Hi Ellie

I think that you are right, there is definately a danger in some circumstances of students that are in the middle getting neglected to a certain extent, i also think that in some cases the more excelling students are left out because the teacher will put more time into learners that are struggling in order for them to pass the course. However the use of ILP's (individual learning plans) is a good way to ensure the lessons are made inclusive with basic activities with extension tasks put in place to ensure steady progression for all levels.


Hi Ellie

Here's a link which has some information which looks at ways to involve inclusion for a curriculum for all learners age 3-18 of different abilities.


That's a fantastic link... Thanks for the share Sam
T x
Totally agree!

Students in the middle do get neglected at some point, even by the best teachers, especially when their attention is directed elsewhere. One way to overcome this is to mix up the students so they get the benefit of peer learning from their brighter or excelling colleagues, which works particularly well in small group or pair situations, allowing for extension and differentiation, which equals inclusivity. This also allows the teacher to step back a bit and survey how all the students are doing, not just the brilliant or disruptive!

Granted, group work isn't for every lesson, but I agree with Emma that there are ways to plan lessons to make sure everyone is thriving.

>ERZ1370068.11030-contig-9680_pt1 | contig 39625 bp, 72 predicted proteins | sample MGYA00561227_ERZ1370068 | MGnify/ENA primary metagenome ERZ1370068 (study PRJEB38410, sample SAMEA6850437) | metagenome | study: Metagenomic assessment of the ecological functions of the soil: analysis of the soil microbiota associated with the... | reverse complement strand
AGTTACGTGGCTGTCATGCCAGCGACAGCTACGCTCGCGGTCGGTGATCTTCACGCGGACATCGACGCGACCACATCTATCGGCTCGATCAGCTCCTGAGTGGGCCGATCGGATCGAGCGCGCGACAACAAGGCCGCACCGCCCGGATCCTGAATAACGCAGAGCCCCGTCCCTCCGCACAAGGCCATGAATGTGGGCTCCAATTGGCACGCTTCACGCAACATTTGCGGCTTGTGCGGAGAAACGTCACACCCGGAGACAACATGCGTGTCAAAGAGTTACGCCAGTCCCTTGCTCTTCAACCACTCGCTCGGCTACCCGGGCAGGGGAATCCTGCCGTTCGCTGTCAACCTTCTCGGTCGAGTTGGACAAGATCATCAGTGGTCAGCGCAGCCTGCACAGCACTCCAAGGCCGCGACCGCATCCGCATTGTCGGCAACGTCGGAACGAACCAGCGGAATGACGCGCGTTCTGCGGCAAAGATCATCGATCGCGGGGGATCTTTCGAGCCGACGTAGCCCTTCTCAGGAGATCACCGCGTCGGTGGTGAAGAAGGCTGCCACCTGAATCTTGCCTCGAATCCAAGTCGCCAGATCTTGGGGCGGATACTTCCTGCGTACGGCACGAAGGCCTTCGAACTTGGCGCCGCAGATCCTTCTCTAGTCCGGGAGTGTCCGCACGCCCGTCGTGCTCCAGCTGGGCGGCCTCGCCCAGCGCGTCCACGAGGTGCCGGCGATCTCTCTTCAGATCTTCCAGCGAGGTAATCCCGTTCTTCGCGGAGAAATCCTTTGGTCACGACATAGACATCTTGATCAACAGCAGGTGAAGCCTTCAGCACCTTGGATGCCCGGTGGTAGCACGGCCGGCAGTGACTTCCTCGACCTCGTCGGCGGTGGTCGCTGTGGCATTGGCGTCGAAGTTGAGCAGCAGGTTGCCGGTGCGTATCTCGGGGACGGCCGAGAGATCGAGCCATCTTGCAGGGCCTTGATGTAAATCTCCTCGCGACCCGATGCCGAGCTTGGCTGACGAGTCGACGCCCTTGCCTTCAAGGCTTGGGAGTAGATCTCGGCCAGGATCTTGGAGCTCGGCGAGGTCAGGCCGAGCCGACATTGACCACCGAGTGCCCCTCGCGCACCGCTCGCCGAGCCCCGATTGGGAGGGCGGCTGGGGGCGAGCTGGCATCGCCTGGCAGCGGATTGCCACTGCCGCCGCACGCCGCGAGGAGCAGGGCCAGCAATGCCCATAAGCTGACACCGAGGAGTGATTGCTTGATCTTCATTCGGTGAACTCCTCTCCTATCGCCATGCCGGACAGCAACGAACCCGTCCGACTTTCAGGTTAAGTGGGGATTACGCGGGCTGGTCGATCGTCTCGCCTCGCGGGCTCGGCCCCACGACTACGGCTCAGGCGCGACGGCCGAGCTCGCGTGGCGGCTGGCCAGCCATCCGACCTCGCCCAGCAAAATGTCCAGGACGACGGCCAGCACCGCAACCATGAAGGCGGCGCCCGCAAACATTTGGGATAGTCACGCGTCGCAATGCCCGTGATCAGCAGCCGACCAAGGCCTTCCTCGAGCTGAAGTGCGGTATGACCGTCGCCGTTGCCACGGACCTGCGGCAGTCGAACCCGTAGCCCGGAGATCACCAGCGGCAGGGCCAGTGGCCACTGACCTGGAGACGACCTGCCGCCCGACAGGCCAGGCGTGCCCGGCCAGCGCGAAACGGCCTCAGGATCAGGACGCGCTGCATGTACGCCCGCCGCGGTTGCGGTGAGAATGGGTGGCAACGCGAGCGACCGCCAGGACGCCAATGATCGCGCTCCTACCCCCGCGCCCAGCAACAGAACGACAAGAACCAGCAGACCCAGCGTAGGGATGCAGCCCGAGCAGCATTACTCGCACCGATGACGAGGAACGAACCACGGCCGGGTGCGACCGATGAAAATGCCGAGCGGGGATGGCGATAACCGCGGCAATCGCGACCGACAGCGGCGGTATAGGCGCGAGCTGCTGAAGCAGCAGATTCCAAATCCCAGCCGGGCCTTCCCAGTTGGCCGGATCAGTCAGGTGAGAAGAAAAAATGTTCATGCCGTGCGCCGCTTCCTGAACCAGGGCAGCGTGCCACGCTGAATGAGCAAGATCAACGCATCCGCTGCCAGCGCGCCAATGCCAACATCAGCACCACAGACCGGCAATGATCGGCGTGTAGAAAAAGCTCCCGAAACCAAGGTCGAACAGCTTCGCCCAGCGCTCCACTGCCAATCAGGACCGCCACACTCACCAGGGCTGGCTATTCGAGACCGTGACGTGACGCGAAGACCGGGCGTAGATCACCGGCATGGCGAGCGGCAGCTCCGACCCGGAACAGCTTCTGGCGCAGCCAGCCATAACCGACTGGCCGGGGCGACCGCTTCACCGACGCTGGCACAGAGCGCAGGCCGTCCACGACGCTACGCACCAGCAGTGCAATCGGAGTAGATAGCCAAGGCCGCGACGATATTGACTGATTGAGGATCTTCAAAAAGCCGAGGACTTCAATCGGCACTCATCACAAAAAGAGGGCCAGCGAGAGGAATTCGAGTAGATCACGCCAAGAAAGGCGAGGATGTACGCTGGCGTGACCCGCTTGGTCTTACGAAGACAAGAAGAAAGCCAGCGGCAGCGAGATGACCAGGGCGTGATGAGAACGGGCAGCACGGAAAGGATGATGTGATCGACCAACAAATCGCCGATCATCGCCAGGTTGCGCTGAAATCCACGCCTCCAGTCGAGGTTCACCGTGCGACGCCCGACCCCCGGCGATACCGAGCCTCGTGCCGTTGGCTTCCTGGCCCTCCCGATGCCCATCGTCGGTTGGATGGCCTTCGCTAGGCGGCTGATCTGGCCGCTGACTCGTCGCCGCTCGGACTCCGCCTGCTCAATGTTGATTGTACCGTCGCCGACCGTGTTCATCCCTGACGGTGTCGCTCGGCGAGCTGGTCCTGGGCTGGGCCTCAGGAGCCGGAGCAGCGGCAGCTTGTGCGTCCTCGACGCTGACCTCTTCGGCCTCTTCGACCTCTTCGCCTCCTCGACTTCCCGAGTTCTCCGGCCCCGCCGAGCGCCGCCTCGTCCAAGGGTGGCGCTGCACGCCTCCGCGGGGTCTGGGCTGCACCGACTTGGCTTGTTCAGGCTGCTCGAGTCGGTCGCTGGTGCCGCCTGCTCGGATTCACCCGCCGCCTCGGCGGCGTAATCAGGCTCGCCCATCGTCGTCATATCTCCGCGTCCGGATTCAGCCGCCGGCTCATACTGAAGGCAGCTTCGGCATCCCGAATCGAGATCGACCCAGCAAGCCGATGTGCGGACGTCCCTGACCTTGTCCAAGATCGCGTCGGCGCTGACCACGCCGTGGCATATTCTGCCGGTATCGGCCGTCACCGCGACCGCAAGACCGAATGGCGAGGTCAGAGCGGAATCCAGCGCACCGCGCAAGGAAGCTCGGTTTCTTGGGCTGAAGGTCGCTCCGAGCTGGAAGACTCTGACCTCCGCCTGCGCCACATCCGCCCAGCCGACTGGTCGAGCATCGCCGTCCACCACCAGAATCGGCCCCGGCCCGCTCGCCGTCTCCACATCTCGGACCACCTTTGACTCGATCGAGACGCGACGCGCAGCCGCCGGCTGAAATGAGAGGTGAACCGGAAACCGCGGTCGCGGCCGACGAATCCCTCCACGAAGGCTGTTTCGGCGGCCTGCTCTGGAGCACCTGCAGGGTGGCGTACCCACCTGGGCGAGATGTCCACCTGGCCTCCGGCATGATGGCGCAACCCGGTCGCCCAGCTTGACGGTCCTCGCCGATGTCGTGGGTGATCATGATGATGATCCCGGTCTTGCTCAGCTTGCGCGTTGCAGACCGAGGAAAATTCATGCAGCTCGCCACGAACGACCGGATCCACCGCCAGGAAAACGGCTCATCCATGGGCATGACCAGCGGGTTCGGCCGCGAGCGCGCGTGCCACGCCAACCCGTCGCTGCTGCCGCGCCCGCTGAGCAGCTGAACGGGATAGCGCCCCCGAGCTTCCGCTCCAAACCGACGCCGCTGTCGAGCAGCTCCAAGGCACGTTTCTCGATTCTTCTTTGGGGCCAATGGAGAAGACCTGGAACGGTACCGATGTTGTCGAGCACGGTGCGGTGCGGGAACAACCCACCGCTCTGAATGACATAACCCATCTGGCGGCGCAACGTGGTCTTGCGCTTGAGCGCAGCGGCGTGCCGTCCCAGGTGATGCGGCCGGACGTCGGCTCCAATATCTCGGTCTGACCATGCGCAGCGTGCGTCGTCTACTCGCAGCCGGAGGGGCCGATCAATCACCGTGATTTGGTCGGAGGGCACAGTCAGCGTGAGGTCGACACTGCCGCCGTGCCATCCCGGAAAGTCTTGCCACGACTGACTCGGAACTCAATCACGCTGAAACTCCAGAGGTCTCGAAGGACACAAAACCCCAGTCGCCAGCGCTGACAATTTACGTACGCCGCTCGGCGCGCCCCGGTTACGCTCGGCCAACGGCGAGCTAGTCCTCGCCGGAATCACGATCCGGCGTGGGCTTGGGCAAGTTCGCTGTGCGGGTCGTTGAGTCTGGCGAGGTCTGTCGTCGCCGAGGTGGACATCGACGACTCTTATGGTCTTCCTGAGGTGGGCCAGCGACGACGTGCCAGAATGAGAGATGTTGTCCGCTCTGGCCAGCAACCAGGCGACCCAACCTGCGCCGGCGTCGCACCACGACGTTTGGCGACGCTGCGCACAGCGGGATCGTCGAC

Agreeing with Gina and Andrea, students in the middle can be ignored unless it is pointed out to the teacher, because they are just jogging along, ticking the boxes and slipping through. On a personal note, I was in top sets for all subjects at secondary school, and because I was considered as one of the bright ones, I tended to be left to get on with it, and being shy at school, I didn't always want to ask for help, so just coasted and got B's and C's, when the teachers predicted A's. I think the teacher's perception of their students has a lot to do with whether they think you need extra support or if they think you are ok, especially if like me, you give the impression that you are ok.
Yes I think they can, however with better planning geared more for the middle man rather than those that excel or fall behind would benefit all learners.
I have used in the past lessons those learners that excel to help those that have fallen back. There is nothing wrong with utilising the strengths of our learners, sometimes they can put across the same thing in a different way which is easier to grasp and understand, therefore we as teachers learn something too!!
I am lucky that most of my lessons my learners are paired work so this works a dream.

Hi Ellie, I see what you're saying. I guess this is where ILP's or equivalents come in and as I mentioned before the use of formative assessments. It is important to not only consider the assessment itself but also feedback given to the learners.

Throughout my college and uni education I made tables of aims (what I want to improve upon, how I plan to achieve it, when I plan to achieve it by...) all of which I took from feedback given to me by teachers and peers and my own opinion. They would then be handed and marked.

I too would say I was an 'average' student, and this worked really well for me. Encouraging learners to take on the evaluation of their own progress rather than relying on teachers is something that I think should be more common and start from an earlier age. It may just be a performing arts thing but since college I have considered all of my work from the point of view of strengths and weaknesses and my teachers have done so also.

Do you think this could be an inclusive way of checking on the middle man, and everyone around him?